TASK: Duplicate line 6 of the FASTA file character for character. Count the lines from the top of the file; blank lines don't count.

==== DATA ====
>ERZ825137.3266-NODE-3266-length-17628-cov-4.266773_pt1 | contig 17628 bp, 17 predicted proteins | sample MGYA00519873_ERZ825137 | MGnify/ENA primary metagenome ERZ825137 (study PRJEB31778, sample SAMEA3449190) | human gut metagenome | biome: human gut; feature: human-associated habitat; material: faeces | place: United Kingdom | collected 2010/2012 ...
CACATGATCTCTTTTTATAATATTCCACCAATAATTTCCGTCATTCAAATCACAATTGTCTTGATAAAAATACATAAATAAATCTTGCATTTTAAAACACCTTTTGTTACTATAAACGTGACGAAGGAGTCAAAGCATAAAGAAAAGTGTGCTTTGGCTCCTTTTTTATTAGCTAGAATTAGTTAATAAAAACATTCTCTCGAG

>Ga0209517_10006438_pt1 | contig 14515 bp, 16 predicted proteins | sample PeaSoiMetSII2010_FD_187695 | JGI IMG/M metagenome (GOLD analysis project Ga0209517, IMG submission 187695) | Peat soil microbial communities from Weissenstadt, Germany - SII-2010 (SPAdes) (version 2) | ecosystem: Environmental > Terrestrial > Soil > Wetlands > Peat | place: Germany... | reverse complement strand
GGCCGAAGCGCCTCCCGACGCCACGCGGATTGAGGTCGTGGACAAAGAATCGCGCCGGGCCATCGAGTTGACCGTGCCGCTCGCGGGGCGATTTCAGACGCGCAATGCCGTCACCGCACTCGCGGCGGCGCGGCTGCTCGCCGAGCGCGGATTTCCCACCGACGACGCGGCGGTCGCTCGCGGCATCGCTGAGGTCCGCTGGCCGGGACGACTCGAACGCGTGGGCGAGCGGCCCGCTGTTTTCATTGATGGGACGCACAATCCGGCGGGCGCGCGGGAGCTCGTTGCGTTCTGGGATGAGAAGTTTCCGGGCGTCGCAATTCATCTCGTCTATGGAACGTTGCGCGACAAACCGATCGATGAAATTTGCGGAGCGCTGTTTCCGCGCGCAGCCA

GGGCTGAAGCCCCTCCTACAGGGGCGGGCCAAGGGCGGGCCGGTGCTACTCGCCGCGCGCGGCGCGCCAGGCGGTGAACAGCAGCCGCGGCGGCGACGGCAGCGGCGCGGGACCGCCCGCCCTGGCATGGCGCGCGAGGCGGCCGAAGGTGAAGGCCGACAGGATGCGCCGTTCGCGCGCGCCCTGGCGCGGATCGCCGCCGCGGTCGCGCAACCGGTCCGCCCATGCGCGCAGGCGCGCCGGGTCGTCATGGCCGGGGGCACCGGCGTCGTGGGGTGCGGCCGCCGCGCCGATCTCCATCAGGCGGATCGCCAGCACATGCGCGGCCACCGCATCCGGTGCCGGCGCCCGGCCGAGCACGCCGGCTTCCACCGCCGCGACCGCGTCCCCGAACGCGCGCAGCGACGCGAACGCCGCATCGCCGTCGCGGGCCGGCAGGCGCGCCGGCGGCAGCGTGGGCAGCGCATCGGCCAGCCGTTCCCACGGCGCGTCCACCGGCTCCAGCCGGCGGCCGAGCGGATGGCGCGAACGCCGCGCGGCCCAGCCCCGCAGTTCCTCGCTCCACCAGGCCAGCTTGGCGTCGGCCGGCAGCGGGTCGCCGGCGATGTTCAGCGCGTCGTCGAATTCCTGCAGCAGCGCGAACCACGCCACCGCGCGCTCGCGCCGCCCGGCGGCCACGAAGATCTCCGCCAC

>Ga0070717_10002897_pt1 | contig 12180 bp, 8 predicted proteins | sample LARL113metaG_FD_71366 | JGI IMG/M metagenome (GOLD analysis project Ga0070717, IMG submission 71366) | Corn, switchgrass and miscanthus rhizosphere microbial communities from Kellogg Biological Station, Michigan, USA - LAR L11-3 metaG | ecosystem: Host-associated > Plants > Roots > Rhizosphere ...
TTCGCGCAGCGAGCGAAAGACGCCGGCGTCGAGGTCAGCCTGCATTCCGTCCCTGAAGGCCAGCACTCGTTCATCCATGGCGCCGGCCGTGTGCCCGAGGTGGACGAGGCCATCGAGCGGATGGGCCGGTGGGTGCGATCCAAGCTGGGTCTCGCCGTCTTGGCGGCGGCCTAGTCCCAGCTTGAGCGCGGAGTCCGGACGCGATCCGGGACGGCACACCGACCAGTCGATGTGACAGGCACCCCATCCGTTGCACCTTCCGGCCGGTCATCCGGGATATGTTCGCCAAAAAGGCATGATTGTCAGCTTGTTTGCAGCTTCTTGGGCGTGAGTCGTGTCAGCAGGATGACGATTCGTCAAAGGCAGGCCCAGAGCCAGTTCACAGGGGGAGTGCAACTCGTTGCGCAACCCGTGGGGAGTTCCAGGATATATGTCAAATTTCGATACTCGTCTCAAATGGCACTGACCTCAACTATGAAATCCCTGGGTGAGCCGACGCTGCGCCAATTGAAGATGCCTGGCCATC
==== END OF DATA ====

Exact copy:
>Ga0070717_10002897_pt1 | contig 12180 bp, 8 predicted proteins | sample LARL113metaG_FD_71366 | JGI IMG/M metagenome (GOLD analysis project Ga0070717, IMG submission 71366) | Corn, switchgrass and miscanthus rhizosphere microbial communities from Kellogg Biological Station, Michigan, USA - LAR L11-3 metaG | ecosystem: Host-associated > Plants > Roots > Rhizosphere ...